You’ve Been Framed!

By Heather Baldwin

Your sales reps know they should be asking good questions to win sales, but do they know how to ask their questions? After all, questions are not created equal. Posing a straightforward query in the hopes of getting a straightforward answer probably won’t work, says Stephen Schiffman in his new book, Ask Questions, Get Sales: Close the Deal and Create Long-Term Relationships (Adams Media, 2005). A more effective way to draw information out of your prospects, he says, is to use framed questions that are designed to get you contradicted.

Say, for example, you want to know which companies you’re competing against for the prospect’s business. Simply asking who is your competition for the order likely will come off as too blunt and Sales 101-ish. Instead, Schiffman suggests, propose an option you believe the prospect will correct such as: So are you working with Acme Metalworks on quotes for this job? You may well get a response such as: Acme? No, no, they’re way too small for a job like this. So far, we’ve worked up quotes with ABC Corp. and Bateman Supply. Now you have the information you were looking for in the first place.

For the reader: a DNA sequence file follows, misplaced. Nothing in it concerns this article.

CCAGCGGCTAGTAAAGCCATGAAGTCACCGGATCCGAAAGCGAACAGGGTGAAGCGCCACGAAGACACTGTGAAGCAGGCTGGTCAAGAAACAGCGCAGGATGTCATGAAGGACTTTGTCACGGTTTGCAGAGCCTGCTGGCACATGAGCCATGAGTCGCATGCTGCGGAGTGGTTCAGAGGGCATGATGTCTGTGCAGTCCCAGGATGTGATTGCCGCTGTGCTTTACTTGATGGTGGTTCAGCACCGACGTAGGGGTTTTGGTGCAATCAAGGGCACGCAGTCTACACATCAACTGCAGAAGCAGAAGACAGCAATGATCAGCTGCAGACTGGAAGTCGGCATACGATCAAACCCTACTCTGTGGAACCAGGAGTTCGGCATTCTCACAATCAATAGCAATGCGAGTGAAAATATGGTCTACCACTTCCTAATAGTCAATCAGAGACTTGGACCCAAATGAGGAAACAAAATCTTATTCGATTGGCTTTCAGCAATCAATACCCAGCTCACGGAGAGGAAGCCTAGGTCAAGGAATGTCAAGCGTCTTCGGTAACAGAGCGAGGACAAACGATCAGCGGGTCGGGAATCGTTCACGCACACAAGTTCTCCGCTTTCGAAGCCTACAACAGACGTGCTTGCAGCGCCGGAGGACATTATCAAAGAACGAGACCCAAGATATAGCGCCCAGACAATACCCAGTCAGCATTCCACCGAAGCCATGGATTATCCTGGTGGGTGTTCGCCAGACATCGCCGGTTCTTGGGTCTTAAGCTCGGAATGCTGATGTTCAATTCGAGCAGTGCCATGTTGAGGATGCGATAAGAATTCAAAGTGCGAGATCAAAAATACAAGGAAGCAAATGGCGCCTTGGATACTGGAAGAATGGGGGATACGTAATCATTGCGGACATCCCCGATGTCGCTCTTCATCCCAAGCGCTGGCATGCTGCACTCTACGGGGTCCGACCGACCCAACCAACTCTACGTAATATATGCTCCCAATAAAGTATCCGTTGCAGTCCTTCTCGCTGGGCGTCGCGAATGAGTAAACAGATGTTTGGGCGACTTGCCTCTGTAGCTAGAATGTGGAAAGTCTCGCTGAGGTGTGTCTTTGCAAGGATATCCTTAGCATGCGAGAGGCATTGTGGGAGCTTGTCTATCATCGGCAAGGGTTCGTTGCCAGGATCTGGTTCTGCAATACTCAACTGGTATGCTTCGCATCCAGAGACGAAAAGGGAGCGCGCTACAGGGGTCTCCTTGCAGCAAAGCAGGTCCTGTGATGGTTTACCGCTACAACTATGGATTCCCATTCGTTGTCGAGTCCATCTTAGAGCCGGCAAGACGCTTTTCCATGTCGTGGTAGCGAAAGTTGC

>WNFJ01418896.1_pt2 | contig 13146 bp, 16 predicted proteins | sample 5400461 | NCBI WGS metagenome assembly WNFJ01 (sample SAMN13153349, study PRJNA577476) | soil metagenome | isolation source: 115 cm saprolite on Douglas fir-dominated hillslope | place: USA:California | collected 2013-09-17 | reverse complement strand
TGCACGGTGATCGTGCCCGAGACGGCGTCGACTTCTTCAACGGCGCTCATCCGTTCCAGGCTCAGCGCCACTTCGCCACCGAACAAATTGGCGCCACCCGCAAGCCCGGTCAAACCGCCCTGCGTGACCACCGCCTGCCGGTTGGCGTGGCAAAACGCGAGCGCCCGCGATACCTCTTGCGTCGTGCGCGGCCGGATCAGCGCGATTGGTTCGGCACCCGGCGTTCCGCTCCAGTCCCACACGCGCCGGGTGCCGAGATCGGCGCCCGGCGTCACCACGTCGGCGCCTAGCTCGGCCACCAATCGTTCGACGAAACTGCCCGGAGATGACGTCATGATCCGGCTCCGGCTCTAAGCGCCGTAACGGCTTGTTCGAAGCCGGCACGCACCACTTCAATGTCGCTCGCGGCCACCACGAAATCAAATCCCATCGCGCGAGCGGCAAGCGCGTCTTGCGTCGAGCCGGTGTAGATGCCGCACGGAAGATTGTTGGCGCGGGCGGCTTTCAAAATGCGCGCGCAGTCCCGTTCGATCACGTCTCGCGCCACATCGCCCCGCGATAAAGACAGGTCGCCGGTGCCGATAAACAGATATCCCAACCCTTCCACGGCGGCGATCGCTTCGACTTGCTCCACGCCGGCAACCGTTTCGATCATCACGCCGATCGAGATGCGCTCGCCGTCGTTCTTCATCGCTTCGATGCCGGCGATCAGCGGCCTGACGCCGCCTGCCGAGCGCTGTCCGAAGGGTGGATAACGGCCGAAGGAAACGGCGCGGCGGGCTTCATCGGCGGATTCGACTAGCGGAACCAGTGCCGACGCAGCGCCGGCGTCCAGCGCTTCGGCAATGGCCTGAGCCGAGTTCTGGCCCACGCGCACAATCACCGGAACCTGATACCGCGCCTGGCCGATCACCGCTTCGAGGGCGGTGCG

Here’s another example. Instead of inquiring point-blank whether your prospect is the decision maker for the work, try asking: So will Don be making the decision on advertising? You’ll get either: No, I make all the advertising decisions. Or the response might be: No, Sarah Johnson is making those decisions now. Either way, you’ll get the information you’re looking for without seeming too blunt.

The key to using framing questions successfully is that you have to be willing to make mistakes that the prospect corrects to point you in the right direction. “You can’t be intimidated by the idea of being corrected or fearful of posing a question because you think it may expose a gap in your knowledge base,” says Schiffman. “The whole point is to expose as many gaps as possible in your knowledge and then get the prospect to help fill them.”